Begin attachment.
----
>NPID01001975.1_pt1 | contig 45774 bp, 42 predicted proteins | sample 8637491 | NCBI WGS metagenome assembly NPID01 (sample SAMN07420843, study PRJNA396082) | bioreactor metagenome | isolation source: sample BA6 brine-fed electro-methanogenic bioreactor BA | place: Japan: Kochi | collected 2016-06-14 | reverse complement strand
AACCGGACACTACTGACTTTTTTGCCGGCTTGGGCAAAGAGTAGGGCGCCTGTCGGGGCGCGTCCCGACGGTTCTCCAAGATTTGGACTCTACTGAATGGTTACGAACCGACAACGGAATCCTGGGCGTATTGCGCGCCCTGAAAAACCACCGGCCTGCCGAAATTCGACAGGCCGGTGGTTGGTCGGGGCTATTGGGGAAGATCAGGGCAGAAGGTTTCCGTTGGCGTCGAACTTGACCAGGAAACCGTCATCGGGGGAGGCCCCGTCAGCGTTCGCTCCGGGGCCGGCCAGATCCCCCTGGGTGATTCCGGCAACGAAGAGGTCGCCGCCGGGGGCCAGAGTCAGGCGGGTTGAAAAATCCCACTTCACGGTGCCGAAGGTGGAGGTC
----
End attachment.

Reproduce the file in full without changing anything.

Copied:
>NPID01001975.1_pt1 | contig 45774 bp, 42 predicted proteins | sample 8637491 | NCBI WGS metagenome assembly NPID01 (sample SAMN07420843, study PRJNA396082) | bioreactor metagenome | isolation source: sample BA6 brine-fed electro-methanogenic bioreactor BA | place: Japan: Kochi | collected 2016-06-14 | reverse complement strand
AACCGGACACTACTGACTTTTTTGCCGGCTTGGGCAAAGAGTAGGGCGCCTGTCGGGGCGCGTCCCGACGGTTCTCCAAGATTTGGACTCTACTGAATGGTTACGAACCGACAACGGAATCCTGGGCGTATTGCGCGCCCTGAAAAACCACCGGCCTGCCGAAATTCGACAGGCCGGTGGTTGGTCGGGGCTATTGGGGAAGATCAGGGCAGAAGGTTTCCGTTGGCGTCGAACTTGACCAGGAAACCGTCATCGGGGGAGGCCCCGTCAGCGTTCGCTCCGGGGCCGGCCAGATCCCCCTGGGTGATTCCGGCAACGAAGAGGTCGCCGCCGGGGGCCAGAGTCAGGCGGGTTGAAAAATCCCACTTCACGGTGCCGAAGGTGGAGGTC